In-toto statements are flexible with the format of the predicate data (which is the SBOM, in this case). Statements declare the type of the predicate with a “predicateType” field. Since the statement is JSON data, the predicate data within the statement should also be JSON data.

    Syft can create attestations with the CycloneDX JSON format, the SPDX JSON format, and with Syft’s own lossless JSON format. If you don’t specify a format, Syft defaults to its lossless JSON format.

    Read more about Syft’s attestation workflow.

    Looking ahead with Syft, Grype, and Sigstore

    We plan to integrate Syft more deeply with Sigstore in the coming months, starting by adding support for Sigstore’s “keyless workflow,” which eliminates the need for users to manage their own key pairs.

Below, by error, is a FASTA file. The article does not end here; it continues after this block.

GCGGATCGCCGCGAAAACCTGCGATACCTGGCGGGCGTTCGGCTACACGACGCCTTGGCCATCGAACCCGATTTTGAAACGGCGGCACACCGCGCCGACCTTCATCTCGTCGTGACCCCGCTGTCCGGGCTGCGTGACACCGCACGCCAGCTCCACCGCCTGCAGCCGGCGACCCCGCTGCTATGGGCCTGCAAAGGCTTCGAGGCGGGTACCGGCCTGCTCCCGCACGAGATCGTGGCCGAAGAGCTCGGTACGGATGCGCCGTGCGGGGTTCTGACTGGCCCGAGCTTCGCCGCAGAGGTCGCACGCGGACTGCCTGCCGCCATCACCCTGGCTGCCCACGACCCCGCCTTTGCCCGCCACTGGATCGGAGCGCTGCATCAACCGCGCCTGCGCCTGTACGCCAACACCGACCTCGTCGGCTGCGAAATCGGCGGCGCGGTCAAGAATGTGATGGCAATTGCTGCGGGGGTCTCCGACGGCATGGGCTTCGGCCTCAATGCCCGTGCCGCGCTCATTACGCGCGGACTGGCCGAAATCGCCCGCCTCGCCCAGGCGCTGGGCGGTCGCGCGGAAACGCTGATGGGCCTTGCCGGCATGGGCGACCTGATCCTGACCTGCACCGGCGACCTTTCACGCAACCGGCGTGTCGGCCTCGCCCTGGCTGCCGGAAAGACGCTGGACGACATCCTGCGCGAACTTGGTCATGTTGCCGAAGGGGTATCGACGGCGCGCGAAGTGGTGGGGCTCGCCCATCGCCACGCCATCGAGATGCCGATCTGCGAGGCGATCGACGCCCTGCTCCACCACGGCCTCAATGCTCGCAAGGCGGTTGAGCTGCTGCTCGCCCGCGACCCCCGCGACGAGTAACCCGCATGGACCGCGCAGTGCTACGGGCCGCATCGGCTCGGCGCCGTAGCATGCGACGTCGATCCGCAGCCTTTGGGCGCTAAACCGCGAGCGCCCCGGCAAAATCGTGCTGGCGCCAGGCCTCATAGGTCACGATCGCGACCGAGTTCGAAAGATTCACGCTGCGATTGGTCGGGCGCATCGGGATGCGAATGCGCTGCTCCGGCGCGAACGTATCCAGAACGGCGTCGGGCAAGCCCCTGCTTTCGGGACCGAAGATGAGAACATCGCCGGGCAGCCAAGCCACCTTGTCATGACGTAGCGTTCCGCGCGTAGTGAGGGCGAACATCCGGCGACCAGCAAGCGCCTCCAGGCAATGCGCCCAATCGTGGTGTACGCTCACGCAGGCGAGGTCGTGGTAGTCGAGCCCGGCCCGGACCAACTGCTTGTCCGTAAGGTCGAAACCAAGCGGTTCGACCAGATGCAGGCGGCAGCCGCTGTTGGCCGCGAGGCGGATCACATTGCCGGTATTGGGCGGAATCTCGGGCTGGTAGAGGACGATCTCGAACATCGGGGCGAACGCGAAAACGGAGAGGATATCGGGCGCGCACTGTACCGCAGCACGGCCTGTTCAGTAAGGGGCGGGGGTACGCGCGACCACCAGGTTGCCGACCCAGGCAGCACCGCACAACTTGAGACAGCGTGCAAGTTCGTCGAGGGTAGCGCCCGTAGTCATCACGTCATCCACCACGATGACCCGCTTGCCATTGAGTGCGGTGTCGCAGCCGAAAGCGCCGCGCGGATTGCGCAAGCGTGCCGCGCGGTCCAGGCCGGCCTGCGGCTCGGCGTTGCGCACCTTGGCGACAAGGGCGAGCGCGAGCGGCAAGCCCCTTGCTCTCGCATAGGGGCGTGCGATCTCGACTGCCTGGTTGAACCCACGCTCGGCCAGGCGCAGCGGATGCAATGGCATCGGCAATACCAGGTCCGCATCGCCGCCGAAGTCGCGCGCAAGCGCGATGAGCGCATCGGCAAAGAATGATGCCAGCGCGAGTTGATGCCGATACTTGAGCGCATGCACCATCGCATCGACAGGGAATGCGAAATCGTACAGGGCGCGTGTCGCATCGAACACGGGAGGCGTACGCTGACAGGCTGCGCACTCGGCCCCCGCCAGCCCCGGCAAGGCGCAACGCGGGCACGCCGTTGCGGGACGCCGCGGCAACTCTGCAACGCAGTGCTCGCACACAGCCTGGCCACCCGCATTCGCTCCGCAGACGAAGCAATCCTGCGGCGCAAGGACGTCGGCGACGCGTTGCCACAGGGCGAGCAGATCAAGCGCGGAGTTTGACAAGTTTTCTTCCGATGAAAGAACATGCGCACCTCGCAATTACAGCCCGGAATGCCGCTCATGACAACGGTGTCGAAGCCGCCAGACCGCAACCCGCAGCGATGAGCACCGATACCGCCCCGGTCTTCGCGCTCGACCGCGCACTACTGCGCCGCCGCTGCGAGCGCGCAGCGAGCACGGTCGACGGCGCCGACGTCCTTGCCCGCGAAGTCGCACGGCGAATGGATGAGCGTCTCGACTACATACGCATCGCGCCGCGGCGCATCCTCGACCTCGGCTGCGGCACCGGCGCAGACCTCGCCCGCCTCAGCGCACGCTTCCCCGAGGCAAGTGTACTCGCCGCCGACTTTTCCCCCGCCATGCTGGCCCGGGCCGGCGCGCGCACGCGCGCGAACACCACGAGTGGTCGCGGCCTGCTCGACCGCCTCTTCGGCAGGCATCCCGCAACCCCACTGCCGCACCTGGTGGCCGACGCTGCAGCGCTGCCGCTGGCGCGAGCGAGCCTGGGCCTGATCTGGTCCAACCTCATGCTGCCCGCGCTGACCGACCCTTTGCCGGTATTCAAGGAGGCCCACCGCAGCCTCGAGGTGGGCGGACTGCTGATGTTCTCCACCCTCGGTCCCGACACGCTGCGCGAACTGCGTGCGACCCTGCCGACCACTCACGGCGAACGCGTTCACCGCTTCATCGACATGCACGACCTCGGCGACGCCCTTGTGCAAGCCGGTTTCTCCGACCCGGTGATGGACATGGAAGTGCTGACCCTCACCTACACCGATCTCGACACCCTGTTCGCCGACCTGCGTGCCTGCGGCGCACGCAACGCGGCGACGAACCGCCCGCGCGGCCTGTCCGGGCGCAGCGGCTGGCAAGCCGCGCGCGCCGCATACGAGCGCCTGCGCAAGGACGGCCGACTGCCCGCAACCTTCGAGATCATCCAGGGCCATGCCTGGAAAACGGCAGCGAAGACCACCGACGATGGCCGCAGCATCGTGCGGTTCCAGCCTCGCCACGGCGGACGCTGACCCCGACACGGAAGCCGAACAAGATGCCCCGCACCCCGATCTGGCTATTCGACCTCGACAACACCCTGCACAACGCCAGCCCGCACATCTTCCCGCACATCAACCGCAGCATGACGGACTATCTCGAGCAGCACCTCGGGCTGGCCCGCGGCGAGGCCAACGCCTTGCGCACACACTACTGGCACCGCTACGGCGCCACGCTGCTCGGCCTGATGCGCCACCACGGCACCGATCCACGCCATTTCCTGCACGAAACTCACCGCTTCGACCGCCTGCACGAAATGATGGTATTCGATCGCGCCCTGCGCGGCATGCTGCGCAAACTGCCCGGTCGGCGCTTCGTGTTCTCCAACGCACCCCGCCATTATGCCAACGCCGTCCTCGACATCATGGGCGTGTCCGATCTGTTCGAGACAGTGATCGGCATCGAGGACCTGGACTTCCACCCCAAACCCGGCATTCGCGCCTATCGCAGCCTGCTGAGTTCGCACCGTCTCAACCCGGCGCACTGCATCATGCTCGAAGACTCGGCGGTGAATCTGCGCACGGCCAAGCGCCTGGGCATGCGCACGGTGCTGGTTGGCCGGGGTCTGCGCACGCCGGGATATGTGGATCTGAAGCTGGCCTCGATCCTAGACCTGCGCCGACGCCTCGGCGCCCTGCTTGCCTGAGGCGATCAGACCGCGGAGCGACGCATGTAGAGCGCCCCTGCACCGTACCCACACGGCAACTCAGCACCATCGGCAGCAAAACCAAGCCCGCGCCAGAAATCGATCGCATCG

We also plan to extend attestation support into Grype to enable vulnerability scans based on trusted SBOM analysis and to provide attestations for vulnerability scans. We view attestations as a significant enhancement to the existing security workflows of the Syft and Grype ecosystem.

    Be sure to grab the latest release of Syft and try out SBOM attestation for yourself!

    Shout-outs <3

    Big thanks to Chris Phillips for the engineering work to make this integration happen. Thanks to Santiago Torres-Arias for expert guidance on using the in-toto attestation framework. And thanks to Jake Sanders and Matt Moore for helping to make Cosign integration more accessible for other projects.